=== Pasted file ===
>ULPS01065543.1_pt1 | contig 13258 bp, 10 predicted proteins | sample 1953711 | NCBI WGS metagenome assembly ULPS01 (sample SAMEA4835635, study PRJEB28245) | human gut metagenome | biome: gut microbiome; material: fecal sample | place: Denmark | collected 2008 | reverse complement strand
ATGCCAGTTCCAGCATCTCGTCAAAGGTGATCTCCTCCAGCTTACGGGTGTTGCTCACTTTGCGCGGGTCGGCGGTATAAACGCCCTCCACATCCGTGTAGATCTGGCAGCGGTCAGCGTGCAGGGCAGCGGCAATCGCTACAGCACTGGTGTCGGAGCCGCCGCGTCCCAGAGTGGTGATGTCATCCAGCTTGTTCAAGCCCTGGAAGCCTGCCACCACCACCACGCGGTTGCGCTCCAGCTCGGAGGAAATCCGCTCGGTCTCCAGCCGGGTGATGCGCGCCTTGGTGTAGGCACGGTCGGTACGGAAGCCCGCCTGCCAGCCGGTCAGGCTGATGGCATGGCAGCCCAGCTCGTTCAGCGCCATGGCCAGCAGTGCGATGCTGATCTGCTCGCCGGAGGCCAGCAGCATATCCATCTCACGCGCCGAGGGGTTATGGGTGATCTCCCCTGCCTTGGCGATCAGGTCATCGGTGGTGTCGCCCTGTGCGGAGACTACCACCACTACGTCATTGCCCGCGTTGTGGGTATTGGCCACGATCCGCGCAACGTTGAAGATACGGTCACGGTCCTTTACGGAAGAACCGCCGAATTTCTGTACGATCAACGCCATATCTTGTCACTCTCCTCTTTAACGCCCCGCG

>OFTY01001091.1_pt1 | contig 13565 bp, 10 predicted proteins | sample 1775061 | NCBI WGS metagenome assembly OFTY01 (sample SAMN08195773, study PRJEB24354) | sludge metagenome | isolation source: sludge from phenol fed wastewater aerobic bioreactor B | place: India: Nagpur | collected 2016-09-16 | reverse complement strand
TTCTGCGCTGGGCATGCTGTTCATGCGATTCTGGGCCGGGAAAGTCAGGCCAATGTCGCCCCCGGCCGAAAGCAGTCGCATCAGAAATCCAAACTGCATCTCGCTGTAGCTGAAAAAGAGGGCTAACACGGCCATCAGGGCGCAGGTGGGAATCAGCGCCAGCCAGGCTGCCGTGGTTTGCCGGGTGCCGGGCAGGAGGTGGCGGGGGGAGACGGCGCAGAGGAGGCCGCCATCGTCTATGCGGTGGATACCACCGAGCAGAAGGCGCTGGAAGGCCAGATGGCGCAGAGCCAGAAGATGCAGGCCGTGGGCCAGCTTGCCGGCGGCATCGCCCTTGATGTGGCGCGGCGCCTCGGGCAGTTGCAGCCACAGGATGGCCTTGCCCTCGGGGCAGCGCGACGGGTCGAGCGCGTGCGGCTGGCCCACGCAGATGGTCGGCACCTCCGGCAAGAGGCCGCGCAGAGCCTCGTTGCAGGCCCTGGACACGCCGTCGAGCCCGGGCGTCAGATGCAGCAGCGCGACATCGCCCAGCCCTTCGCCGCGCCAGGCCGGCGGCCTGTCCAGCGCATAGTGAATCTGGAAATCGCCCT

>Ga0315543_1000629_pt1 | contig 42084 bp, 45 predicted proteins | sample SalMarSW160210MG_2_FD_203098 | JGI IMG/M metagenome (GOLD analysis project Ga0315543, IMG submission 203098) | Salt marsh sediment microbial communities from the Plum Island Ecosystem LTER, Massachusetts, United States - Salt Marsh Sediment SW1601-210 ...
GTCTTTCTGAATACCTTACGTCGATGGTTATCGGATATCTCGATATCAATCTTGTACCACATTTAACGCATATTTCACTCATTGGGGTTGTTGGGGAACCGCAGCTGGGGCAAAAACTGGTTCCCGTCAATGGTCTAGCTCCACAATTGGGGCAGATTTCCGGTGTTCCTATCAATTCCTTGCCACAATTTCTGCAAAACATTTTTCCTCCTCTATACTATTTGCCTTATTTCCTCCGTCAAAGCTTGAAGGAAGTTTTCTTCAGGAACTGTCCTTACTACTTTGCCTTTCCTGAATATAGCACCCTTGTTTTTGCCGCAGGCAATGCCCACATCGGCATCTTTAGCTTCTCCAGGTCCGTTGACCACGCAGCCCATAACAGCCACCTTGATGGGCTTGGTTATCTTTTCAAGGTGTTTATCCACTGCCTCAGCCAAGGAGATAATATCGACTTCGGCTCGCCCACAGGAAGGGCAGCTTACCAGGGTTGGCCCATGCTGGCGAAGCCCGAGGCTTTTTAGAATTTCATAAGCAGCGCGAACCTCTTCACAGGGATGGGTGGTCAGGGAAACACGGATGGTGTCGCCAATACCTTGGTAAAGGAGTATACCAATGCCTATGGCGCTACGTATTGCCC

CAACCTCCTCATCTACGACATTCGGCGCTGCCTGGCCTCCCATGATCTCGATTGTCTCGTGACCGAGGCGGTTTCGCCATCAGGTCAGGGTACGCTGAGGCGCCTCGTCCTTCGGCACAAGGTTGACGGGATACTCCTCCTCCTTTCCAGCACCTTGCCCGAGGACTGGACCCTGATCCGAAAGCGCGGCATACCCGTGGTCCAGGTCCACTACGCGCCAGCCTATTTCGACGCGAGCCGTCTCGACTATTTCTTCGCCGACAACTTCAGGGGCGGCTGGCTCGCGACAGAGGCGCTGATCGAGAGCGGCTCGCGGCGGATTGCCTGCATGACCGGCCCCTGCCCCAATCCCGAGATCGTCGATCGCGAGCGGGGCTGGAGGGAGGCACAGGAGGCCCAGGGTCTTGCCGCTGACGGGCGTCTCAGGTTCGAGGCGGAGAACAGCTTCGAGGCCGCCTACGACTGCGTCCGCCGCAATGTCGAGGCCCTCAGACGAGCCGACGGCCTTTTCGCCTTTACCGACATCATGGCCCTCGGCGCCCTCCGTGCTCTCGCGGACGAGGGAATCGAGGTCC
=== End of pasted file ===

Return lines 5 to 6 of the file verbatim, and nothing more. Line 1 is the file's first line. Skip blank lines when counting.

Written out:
>Ga0315543_1000629_pt1 | contig 42084 bp, 45 predicted proteins | sample SalMarSW160210MG_2_FD_203098 | JGI IMG/M metagenome (GOLD analysis project Ga0315543, IMG submission 203098) | Salt marsh sediment microbial communities from the Plum Island Ecosystem LTER, Massachusetts, United States - Salt Marsh Sediment SW1601-210 ...
GTCTTTCTGAATACCTTACGTCGATGGTTATCGGATATCTCGATATCAATCTTGTACCACATTTAACGCATATTTCACTCATTGGGGTTGTTGGGGAACCGCAGCTGGGGCAAAAACTGGTTCCCGTCAATGGTCTAGCTCCACAATTGGGGCAGATTTCCGGTGTTCCTATCAATTCCTTGCCACAATTTCTGCAAAACATTTTTCCTCCTCTATACTATTTGCCTTATTTCCTCCGTCAAAGCTTGAAGGAAGTTTTCTTCAGGAACTGTCCTTACTACTTTGCCTTTCCTGAATATAGCACCCTTGTTTTTGCCGCAGGCAATGCCCACATCGGCATCTTTAGCTTCTCCAGGTCCGTTGACCACGCAGCCCATAACAGCCACCTTGATGGGCTTGGTTATCTTTTCAAGGTGTTTATCCACTGCCTCAGCCAAGGAGATAATATCGACTTCGGCTCGCCCACAGGAAGGGCAGCTTACCAGGGTTGGCCCATGCTGGCGAAGCCCGAGGCTTTTTAGAATTTCATAAGCAGCGCGAACCTCTTCACAGGGATGGGTGGTCAGGGAAACACGGATGGTGTCGCCAATACCTTGGTAAAGGAGTATACCAATGCCTATGGCGCTACGTATTGCCC